Alas, some of them can't resist the temptation to do just that. Wary of alienating the Jewish Agency and other partners, "Christian Zionist" organisations don't actively try to convert Jews. But they know that by bringing material and emotional support to marginalised, impoverished Jews in the Former Sovet Union and elsewhere that they can hook a fair number of them. Indeed, the spokeswoman for one Christian organisation boasted to me that some 80% of the people they helped to make aliyah from the FSU ended up in Messianic congregations in Israel.
Not only that, as Adam writes, some of the Evangelical activists/decision makers/polemicists hold fantastical right-wing positions. My politics would be considered by many people to be fairly hawkish on Israel but the positions held by some Evangelicals are, frankly, scary. I was at one meeting where the guest Christian speaker was basically urging us Jews to start a war as soon as possible. And when I countered that it was not for him to instruct us on the spilling of Jewish blood he started waving around his belief in God. I then had to remind him whose God it was that he believed in. Not a successful meeting.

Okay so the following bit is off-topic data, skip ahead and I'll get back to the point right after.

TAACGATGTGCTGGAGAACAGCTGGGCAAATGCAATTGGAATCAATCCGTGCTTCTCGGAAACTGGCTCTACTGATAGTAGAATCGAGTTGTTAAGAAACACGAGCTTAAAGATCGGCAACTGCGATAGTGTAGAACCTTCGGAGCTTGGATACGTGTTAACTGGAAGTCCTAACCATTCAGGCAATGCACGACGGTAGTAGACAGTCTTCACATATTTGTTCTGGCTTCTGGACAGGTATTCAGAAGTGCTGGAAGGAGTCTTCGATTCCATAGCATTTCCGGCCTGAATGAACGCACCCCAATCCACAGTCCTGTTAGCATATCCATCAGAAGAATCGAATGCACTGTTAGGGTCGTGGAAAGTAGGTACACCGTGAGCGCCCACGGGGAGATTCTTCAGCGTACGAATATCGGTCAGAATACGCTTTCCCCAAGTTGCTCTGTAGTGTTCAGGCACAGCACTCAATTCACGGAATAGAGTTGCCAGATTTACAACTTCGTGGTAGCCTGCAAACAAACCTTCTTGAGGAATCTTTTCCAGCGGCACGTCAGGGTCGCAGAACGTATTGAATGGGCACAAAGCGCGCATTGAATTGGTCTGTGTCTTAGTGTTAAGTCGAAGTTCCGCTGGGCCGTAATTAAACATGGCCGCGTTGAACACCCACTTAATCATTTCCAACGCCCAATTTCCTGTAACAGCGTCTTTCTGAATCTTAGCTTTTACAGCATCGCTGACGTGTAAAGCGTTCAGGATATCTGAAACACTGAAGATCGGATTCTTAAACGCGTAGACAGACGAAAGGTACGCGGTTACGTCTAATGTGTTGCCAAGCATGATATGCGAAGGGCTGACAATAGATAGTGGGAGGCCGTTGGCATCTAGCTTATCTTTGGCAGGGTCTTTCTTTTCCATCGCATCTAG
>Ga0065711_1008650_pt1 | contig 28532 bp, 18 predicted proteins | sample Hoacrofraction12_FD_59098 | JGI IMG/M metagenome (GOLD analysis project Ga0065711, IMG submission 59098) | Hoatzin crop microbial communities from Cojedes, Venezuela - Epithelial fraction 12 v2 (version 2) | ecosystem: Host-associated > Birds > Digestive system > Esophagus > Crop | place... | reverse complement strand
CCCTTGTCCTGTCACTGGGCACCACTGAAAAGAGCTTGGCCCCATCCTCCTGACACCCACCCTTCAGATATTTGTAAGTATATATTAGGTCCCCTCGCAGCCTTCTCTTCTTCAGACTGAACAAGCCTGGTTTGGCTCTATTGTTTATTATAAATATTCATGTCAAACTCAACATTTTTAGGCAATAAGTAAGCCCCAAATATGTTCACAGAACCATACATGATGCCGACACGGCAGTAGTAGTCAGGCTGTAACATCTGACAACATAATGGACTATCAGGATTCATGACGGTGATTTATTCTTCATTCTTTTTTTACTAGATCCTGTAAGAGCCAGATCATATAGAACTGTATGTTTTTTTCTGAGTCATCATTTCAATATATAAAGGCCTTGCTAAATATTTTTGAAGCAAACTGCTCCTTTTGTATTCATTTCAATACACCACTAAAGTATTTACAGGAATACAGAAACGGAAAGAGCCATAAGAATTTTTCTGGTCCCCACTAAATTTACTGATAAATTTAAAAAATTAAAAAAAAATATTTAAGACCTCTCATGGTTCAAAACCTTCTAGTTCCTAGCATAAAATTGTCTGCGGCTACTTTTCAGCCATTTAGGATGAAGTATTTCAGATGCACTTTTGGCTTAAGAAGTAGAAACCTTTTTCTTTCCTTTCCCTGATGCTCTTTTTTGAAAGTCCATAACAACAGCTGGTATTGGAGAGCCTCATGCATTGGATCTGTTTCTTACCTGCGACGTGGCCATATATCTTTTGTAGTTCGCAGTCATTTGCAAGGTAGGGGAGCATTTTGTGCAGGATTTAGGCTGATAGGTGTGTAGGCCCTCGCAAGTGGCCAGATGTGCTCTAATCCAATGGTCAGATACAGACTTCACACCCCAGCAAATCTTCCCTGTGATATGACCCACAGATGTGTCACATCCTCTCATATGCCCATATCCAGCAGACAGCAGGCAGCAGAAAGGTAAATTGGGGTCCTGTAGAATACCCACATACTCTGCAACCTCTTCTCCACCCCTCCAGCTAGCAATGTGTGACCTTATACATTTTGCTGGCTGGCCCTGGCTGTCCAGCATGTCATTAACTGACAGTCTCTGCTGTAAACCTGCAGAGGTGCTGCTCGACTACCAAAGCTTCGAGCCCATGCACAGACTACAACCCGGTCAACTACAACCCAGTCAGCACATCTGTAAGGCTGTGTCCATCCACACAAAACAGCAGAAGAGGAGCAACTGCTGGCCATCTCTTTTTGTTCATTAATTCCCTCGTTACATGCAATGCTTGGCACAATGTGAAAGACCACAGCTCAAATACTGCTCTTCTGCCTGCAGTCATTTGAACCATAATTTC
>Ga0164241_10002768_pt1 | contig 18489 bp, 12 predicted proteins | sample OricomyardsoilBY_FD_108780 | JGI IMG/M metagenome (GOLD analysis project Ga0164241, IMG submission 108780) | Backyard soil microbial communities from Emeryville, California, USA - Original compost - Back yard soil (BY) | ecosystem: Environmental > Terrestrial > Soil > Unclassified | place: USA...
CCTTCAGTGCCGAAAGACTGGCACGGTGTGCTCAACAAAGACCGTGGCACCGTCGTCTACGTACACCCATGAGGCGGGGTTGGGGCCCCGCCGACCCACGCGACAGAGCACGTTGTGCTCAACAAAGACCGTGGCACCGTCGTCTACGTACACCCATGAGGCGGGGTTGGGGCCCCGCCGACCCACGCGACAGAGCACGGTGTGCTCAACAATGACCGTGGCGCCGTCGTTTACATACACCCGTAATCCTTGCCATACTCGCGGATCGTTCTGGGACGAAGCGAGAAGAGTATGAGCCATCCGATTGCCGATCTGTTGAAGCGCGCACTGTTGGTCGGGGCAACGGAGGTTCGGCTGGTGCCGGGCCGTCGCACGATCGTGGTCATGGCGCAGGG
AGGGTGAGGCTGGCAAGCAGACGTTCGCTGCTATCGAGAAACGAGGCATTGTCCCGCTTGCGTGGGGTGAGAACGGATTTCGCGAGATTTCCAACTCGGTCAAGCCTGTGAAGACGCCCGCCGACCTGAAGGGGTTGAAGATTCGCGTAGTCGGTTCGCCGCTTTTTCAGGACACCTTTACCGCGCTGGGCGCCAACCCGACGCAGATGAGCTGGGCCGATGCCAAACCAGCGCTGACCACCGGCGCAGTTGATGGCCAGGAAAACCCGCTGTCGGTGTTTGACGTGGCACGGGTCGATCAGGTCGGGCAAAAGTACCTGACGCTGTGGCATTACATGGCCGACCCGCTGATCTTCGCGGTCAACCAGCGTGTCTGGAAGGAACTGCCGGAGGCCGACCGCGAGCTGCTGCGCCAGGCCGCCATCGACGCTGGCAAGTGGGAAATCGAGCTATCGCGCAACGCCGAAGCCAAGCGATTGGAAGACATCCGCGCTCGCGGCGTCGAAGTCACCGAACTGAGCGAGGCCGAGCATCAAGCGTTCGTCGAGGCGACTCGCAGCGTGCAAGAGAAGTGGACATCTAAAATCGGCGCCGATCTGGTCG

In short, let's accept the Evangelicals' material support - no reason not to. But let's do it on our terms.
Our primary and ultimate support is Hakadosh Baruch Hu - it's up to us to ensure that we merit His support. Everything else should be just the icing on the cake. The real worry is that the weakness within the Jewish People (assimilation etc) means that we are in danger of becoming dependent on Christian aid. Heaven help us.

At 10:53 PM, Anonymous Anonymous said...

Adam is under a misapprehension. The JA is not the Israeli government. Better to be in the main tent than supporting the settlers from the outside.

At 9:47 AM, Anonymous Calev said...

Anonymous is also right! (It's been ages since I agreed with so many people so often!) Adam is, in terms of his comments concerning Arab representation on the JA, under a misapprehension. That's putting it politely.